Although public relations offensives are the way wars are fought
inside the capital Beltway, the sectarian groups in Iraq aren’t playing
by the rules of Washington movers and shakers. The worsening civil
war—in Bush administration euphemism, “sectarian violence”—is now more
worrisome to the President’s battlefield commanders than the Sunni
While liberals insist that Iraq has plunged into civil war and
conservatives continue to believe that the violence can only be quelled
by a stronger Iraqi government, no one is looking at the important
question of what direction future U.S. policy should take.
A quick look at Iraq’s history reveals that government intervention,
beginning with the British government’s meddling after World War I, is
primarily responsible for the country’s current problems. The British
created the artificial state of Iraq from the rubble of the Ottoman
Throughout its history, Iraq has been held together only by brute
force of authoritarian power. Although the various ethnic and religious
groups in Iraq traditionally have lived in peace, during Saddam’s rule,
he deliberately stoked ethnic and religious cleavages in a “divide and
After the naïve U.S. invasion removed the only brake on Iraqi
centrifugal forces, Saddam’s earlier fueling of sectarian animosities
has come home to roost in the current civil war between the Sunni and
Even though the interventions of governments have caused most of
Iraq’s current difficulties, the Bush administration and other
conservatives, such as George Will, apparently believe that somehow
stronger government is also the answer. Quite the contrary.
Will argues that in the absence of a strong central government
“sectarian clustering” will occur. Sectarian clustering is not
necessarily a bad thing unless compelled by force of arms. People should
be allowed to live freely where they want. The problem in Iraq was that
the Sunni insurgents deliberately struck Shi’ite targets to provoke
Shi’ite militias into the civil war that has already begun.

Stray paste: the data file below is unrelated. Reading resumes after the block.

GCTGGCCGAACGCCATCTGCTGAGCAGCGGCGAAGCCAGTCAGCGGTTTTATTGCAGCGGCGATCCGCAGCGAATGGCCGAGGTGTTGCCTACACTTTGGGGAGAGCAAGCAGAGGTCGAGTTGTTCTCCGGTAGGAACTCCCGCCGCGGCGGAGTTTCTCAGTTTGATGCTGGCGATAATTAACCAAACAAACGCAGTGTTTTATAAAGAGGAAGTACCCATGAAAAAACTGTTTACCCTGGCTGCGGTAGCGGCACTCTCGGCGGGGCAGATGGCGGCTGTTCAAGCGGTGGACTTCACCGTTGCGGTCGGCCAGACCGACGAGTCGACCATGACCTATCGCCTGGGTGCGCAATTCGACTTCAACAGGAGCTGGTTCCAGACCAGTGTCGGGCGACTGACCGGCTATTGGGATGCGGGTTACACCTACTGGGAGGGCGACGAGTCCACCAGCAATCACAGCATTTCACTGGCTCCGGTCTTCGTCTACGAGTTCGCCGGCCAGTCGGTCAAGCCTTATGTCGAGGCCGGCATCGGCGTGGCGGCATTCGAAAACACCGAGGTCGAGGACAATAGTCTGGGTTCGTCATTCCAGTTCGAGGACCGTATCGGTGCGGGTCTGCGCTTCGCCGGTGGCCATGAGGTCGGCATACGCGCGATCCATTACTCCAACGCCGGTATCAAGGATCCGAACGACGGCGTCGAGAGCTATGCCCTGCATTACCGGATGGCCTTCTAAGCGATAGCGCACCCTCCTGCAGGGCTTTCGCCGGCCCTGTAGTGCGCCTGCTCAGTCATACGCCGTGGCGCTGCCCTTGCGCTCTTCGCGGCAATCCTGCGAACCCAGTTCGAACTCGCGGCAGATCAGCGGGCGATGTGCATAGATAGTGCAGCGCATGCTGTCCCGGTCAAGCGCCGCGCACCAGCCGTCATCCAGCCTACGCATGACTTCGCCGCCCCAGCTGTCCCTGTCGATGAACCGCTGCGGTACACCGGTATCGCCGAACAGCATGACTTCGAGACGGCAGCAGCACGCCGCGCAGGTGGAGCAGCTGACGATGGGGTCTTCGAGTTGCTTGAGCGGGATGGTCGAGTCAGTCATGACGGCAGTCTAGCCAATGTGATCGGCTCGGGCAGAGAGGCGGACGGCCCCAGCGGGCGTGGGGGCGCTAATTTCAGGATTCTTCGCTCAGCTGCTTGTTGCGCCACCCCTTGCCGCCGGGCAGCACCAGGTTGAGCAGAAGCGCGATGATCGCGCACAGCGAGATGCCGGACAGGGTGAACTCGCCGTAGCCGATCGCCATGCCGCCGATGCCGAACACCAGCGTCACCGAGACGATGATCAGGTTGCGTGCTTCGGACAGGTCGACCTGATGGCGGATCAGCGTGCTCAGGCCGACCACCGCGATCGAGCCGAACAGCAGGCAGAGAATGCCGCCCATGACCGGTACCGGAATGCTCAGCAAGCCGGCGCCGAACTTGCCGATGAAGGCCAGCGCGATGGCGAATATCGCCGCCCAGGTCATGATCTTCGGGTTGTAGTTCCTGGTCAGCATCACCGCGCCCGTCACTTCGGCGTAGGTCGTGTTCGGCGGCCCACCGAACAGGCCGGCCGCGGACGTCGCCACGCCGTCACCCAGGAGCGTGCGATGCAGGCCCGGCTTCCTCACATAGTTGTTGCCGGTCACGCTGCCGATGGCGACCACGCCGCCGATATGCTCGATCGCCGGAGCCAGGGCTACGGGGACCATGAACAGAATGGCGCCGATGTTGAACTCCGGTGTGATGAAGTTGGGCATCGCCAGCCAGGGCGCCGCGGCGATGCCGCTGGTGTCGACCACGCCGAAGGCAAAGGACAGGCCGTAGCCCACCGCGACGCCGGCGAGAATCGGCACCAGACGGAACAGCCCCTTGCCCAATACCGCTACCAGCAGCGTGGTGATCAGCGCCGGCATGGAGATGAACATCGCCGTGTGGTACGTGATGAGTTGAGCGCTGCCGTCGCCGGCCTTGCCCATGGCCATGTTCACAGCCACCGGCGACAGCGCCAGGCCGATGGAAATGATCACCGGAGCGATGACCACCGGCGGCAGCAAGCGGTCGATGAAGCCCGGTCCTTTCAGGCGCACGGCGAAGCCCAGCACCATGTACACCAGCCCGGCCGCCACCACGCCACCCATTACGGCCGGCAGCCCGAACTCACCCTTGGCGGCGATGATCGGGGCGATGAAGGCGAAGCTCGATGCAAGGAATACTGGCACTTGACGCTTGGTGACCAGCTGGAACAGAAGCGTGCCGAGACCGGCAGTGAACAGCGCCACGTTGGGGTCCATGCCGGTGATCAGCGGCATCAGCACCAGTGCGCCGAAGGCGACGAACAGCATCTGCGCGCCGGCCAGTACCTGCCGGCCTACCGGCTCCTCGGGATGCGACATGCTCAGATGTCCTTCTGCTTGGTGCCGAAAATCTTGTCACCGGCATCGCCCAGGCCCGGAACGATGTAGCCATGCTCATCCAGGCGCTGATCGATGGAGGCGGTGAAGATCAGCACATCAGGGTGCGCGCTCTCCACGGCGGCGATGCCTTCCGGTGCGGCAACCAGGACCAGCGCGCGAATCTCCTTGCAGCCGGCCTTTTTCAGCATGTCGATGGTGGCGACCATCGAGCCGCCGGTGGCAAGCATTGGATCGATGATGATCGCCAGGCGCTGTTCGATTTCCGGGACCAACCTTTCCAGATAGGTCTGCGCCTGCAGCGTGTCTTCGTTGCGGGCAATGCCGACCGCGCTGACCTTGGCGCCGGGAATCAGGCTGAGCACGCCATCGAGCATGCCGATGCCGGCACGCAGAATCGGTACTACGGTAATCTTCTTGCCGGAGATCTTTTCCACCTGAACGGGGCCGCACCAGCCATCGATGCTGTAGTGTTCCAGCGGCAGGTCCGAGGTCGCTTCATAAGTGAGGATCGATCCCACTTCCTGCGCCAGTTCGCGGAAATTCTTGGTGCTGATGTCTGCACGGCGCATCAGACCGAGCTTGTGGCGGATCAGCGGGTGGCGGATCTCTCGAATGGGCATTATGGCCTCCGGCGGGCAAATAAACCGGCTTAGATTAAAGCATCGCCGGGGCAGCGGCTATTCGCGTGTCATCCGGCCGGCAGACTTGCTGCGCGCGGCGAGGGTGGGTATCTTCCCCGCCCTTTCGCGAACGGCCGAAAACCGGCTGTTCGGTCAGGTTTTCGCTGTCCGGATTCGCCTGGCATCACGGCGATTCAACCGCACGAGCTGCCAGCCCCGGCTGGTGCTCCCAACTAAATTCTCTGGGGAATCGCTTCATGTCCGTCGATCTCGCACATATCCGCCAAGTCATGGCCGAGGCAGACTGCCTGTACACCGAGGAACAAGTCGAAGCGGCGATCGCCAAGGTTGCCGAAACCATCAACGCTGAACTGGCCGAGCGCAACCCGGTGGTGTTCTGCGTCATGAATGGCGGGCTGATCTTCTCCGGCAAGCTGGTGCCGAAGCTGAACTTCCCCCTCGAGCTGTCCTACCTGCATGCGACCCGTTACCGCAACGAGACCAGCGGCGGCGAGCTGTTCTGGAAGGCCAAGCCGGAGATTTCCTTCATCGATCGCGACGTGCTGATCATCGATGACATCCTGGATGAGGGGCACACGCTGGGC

And the Sunnis began their insurgency for three reasons. The first
was to oust the U.S. government’s occupation of their homeland and later
the Shi’ite/Kurdish interim government that it was propping up. The
second was to avoid paybacks for the excesses of the Saddam era by that
and future Iraqi Shi’ite/Kurdish central governments.
The third was to prevent the Shi’ite/Kurdish government from
controlling all of Iraq’s oil wealth—which lies mainly in the northern
Kurdish and southern Shi’ite regions of the country—and perhaps leaving
the Sunnis without any if those regions decided to become autonomous or
secede from Iraq, as seems increasingly likely.
In fact, perhaps the solution to Iraq lies in such sectarian
clustering. Instead of fighting the powerful centrifugal forces in Iraq,
perhaps the United States and the Iraqis should embrace them.
A grand conclave of all Iraqi groups should be held to negotiate the
decentralization of Iraq. Such an arrangement would probably entail a
very loose confederation with a weak central government or an outright
partition (with each group not necessarily inhabiting contiguous areas)
with no Iraqi central government.
Minimizing or eliminating the central government would eliminate the
fear by Iraqi groups that the central government would be taken over by
one group and used to oppress all others. To get the Sunnis to agree to
such decentralization and to quell their fears that they would be left
with only a rump state devoid of oil revenues, the Shi’a and Kurds would
need to reach an oil revenue sharing agreement with them or actually
give them territory containing oil wells.
To encourage the Shi’a and the Kurds to make such concessions, the
United States should announce a rapid withdrawal of the U.S. forces that
are now artificially propping up the Iraqi central government.
The reality is that Iraq is already effectively decentralized.
Numerous militias control large areas and cannot be disarmed.
Also, the Bush administration makes the questionable assumption that
the Iraqi security forces will remain national and not break up to match
the sectarian divides in Iraqi society. Yet the administration and many
other conservatives, who would never embrace big government solutions at
home, are proponents of strengthening the Iraq government.
But to really be effective in holding the fractious Iraqi society
together, the central government would probably have to resume
Saddam-like dictatorial powers—something that no one wants.
The United States should attempt to spur peaceful negotiations to
codify the de facto decentralization on the ground rather than
continuing its bid to impose an unworkable U.S.-style federation on
Iraq. Current U.S. policy will continue to exacerbate, rather than
dampen, the ongoing civil war.
Ivan Eland is a Senior Fellow at The Independent Institute,
Director of the Institute’s
Center on Peace &
Liberty, and author of the books
The Empire Has No Clothes, and
Putting “Defense” Back into U.S. Defense Policy.